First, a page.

It is here, in this place that allows for collapse of orders and where new possibilities are most likely, that Johns-Messenger is most clearly at home. This collapse occurs not just in the lines between physical (actual) space and perceptual space, between viewer and object, but also in that which divides conceptual and art historical models. So while there is more than passing familiarity with the tenets of formal abstraction in the composition of flat vertical planes that makes up the internal structure of ‘Here’, the colours and materials chosen are in fact generated by the surrounding architecture. Equally, the lack of any direct narrative content aligns her with elements of a Formalist model just as this same 'lack' replaced by a concern with viewer and architectural space thereby relates her project to what Michael Fried derisively termed the 'theatrical' concerns of Minimalism. To reach further back still, in navigating the various folds, cuts, and loops of ‘Here’, there is a sense that Johns-Messenger might even be working away at some of the unfinished business of Cubism. It is as if Picasso's and Braque's Cubist space has been cut up and made real in an effort to suggest that Cubism was more than a pictorial problem after all. It was about dealing with the actual, defining what it means to be both constructing and viewing in the here and now - the stuff of everyday existence. ‘Here’ then is a place capable of inhabiting and re-framing multiple sites within the dialogues of art history, just as it re-frames-the viewer's perceptual experience in the present.

Another key to unraveling Johns-Messenger's multiple aims is that she does not fill the whole gallery with ‘Here’, instead using the surrounding space to frame her art object and make no mistake, ‘Here’ is an art object complete with attendant due care to compositional aesthetics. Regardless of how the site might generate formal choices, those choices are clearly never going to over-ride her interest in aesthetic content if the object and its attendant aesthetic have been the bane of much site specific art of recent years, then Johns-Messenger furthers her transgressions in a growing body of small discrete perspex and mirror glass objects which hover in a self-defining space as a kind of mobile, mini installation/sculpture. Although not featured within this exhibition, it is important to note such interests as they assist in demarcating the various territories Johns-Messenger is attempting to mark out. Just as a growing number of painters are trying to deal with how painting can extend through spatially derived practices, it seems Johns-Messenger is using an inverse logic in reconciling the experience of space with the lasting object, the transportable, self-referential Modernist object even. In fact, ‘Here’ itself has been designed to fold up and fit in the back of a Ute in the best traditions of modular living.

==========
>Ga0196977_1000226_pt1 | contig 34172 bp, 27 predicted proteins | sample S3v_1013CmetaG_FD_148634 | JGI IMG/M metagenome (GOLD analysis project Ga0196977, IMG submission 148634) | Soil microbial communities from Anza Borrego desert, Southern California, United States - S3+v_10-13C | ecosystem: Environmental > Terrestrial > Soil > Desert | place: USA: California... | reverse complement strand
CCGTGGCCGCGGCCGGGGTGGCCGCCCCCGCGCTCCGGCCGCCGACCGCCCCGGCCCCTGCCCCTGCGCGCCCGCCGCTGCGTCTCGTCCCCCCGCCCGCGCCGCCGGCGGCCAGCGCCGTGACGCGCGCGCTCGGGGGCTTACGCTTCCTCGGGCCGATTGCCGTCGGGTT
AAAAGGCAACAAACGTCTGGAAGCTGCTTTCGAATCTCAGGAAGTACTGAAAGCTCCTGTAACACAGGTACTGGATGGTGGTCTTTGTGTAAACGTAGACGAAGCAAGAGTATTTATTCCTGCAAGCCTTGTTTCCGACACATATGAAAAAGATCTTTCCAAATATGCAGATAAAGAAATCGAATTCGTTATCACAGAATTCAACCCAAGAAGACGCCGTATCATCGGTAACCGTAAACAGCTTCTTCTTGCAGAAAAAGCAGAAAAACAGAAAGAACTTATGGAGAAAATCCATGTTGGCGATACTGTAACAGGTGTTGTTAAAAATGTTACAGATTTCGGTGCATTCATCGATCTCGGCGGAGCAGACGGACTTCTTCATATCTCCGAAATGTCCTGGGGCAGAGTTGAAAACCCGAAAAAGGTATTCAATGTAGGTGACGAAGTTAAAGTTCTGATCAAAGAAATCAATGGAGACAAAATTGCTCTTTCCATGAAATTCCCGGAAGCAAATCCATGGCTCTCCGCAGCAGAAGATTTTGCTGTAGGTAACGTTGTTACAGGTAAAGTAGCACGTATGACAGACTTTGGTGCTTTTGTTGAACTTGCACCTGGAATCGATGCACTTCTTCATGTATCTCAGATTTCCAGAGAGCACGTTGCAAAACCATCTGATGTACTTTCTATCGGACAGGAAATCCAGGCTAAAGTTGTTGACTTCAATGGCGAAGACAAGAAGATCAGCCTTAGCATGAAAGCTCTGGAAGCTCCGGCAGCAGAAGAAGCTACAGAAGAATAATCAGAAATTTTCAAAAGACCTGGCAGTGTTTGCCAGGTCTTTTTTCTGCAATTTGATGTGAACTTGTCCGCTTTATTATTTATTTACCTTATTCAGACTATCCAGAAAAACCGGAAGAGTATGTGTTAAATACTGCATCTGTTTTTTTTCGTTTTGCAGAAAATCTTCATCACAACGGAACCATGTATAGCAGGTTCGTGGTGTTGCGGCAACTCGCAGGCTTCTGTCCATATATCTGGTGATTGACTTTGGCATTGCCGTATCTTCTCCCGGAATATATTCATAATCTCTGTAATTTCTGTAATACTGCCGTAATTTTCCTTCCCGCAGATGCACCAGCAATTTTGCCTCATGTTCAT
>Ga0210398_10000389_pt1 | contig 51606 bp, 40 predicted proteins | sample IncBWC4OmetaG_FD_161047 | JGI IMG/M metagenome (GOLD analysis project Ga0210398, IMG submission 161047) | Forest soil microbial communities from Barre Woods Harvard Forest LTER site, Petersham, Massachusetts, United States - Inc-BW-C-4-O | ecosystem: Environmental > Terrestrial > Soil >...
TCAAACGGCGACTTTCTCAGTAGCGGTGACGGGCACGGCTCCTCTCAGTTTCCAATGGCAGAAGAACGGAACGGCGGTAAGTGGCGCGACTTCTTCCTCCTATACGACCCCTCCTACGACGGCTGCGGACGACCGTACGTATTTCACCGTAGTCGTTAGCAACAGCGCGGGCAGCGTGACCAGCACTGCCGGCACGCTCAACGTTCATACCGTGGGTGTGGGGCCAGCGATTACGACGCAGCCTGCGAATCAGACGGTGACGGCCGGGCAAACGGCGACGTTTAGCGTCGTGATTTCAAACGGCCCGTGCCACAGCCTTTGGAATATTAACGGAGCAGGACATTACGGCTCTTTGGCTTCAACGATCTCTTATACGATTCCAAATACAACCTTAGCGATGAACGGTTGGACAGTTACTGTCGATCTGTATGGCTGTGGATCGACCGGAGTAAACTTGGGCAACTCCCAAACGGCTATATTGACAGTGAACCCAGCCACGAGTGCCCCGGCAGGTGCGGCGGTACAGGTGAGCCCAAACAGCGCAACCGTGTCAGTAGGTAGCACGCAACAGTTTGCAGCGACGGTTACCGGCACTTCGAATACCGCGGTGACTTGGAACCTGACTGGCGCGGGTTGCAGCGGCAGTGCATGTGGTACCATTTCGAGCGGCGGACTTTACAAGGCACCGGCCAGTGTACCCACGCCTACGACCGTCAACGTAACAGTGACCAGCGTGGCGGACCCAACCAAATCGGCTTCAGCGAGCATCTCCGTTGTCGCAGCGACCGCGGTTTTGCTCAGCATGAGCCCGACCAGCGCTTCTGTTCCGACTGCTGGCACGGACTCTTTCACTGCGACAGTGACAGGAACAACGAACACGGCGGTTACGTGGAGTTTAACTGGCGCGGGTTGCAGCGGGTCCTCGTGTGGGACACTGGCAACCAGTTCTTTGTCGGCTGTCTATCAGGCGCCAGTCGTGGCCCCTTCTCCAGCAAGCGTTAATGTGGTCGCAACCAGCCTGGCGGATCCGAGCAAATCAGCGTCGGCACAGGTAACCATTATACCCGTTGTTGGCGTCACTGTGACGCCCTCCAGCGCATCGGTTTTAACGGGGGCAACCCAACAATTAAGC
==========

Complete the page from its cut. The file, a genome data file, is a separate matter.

In this reconciliation of opposites ‘Here’ becomes a mobile or 'nomadic' site, further problematising the now institutionalised modes of installation art that have dominated conceptual practice of the last decade. It is encouraging that Johns-Messenger does, to this viewer's sensibilities at least, suggest the possibilities for new territories without taking an overtly doctrinaire stance. In combining a rigorous re-examination of diverse historical codes with multiple perceptual strategies for extended viewer engagement, a framework for the move from site specificity to site mobility is constructed. Most important of all, Natasha Johns-Messenger shows that in getting from Here to There you really do not have to ditch all your baggage along the way.

CRAIG EASTON